Effects on health
Main articles : Health effects of chocolate
Chocolate may be a factor for heartburn in some people because one of its constituents, the obromine, may affect the oesophageal sphincter muscle, hence permitting stomach acidic contents to enter into the oesophagus. Theobromine is also toxic to some animals unable to metabolize it (see the obromine poisoning).
Excessive consumption of large quantities of any energy-rich food, such as chocolate, without a corresponding increase in activity to expend the associated calories, can increase the risk of weight gain and possibly obesity. Raw chocolate is high in cocoa butter, a fat which is removed during chocolate refining, then added back in varying proportions during the manufacturing process. Manufacturers may add other fats, sugars, and milk as well, all of which increase the caloric content of chocolate.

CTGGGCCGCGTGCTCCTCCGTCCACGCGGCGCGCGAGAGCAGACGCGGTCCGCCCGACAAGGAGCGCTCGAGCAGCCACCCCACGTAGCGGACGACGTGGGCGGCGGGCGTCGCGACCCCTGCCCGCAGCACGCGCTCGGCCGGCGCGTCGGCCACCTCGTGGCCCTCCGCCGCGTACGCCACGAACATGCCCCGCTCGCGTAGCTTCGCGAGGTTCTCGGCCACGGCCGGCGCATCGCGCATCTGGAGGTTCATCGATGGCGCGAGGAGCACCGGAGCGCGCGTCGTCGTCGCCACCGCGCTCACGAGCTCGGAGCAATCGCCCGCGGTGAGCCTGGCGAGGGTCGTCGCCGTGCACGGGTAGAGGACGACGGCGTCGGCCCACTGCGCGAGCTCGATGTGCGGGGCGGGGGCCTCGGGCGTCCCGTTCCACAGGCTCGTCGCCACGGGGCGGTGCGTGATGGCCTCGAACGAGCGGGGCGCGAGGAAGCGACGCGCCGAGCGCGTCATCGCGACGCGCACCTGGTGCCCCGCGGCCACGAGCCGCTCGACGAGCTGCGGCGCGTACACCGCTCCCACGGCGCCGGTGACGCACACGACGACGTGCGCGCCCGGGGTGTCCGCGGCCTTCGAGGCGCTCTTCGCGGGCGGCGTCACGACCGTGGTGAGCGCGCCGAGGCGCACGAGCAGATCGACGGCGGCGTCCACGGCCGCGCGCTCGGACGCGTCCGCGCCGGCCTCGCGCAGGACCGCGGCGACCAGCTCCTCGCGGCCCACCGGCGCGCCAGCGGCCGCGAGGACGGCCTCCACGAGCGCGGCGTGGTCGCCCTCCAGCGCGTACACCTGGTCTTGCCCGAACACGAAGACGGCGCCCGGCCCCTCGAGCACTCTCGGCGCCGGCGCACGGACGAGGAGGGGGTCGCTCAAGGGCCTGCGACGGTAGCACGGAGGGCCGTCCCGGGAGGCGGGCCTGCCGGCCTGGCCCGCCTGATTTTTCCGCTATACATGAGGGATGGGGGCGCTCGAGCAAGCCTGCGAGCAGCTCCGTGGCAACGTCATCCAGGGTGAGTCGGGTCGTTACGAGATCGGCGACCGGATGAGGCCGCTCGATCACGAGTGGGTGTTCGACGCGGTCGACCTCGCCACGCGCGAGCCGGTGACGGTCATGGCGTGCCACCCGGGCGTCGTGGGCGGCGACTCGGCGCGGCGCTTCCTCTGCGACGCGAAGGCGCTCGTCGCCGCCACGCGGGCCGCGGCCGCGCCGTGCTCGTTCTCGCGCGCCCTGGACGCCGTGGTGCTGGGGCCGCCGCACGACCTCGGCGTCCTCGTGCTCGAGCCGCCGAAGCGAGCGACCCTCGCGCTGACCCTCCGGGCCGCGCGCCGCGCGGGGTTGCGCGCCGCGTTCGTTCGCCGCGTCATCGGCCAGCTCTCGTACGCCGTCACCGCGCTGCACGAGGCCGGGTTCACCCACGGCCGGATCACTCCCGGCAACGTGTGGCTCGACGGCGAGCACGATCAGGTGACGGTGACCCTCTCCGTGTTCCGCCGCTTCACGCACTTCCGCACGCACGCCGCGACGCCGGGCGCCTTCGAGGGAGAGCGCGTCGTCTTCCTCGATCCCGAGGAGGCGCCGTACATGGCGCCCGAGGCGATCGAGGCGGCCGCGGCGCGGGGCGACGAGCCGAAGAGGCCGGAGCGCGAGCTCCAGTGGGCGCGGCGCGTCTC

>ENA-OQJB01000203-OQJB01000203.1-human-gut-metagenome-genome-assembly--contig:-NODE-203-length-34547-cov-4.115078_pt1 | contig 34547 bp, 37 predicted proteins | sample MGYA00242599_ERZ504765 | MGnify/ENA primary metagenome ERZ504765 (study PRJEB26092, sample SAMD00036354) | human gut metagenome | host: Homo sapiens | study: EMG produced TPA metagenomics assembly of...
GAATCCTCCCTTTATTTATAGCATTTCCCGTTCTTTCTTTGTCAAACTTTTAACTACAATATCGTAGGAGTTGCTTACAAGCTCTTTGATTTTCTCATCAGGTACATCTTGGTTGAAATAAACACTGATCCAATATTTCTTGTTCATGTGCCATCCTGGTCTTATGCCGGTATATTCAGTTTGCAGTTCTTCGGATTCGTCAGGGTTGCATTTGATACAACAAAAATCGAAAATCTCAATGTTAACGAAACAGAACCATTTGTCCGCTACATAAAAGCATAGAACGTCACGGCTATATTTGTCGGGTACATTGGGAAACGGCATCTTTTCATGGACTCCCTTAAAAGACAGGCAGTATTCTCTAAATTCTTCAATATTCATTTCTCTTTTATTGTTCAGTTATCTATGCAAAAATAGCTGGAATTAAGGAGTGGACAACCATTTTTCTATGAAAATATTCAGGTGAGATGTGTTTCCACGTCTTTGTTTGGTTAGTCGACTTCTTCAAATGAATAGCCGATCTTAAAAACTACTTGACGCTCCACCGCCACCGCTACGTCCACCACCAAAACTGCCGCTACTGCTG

Chocolate and cocoa contain moderate to high amounts of osxalate, which may increase risk for kidney stones. During cultivation and production, chocolate may absorb lead from the environment, but the total amounts typically eaten are less than the tolerable daily limit for lead consumption, according to a World Health Organization report from 2010. However, reports from 2014 indicate that “chocolate might be a significant source” of lead ingestion for children if consumption is high and “one 10 g cube of dark chocolate may contain as much as 20% of the daily lead oral limit.”
A few studies have documented allergic reactions from chocolate in children.
Chocolate and cocoa are under preliminary research to determine if consumption affects the risk of certain cardiovascular diseases or cognitive abilities.
A 100 gram serving of milk chocolate supplies 540 calories. It is 59% carbohydrates (52% as sugar and 3% as dietary fiber), 30% fat and 8% protein (table). Approximately 65% of the fat in milk chocolate is saturated, composed mainly of palmitic acid and stearic acid, while the predominant unsaturated fat is oleic acid (table, see USDA reference for full report).In 100 gram amounts, milk chocolate is an excellent source (> 19% of the Daily Value, DV) of riboflavin, vitamin B12 and the dietary minerals, manganese, phosphorus and zinc (table). Chocolate is a good source (10-19% DV) of calcium, magnesium and iron (table).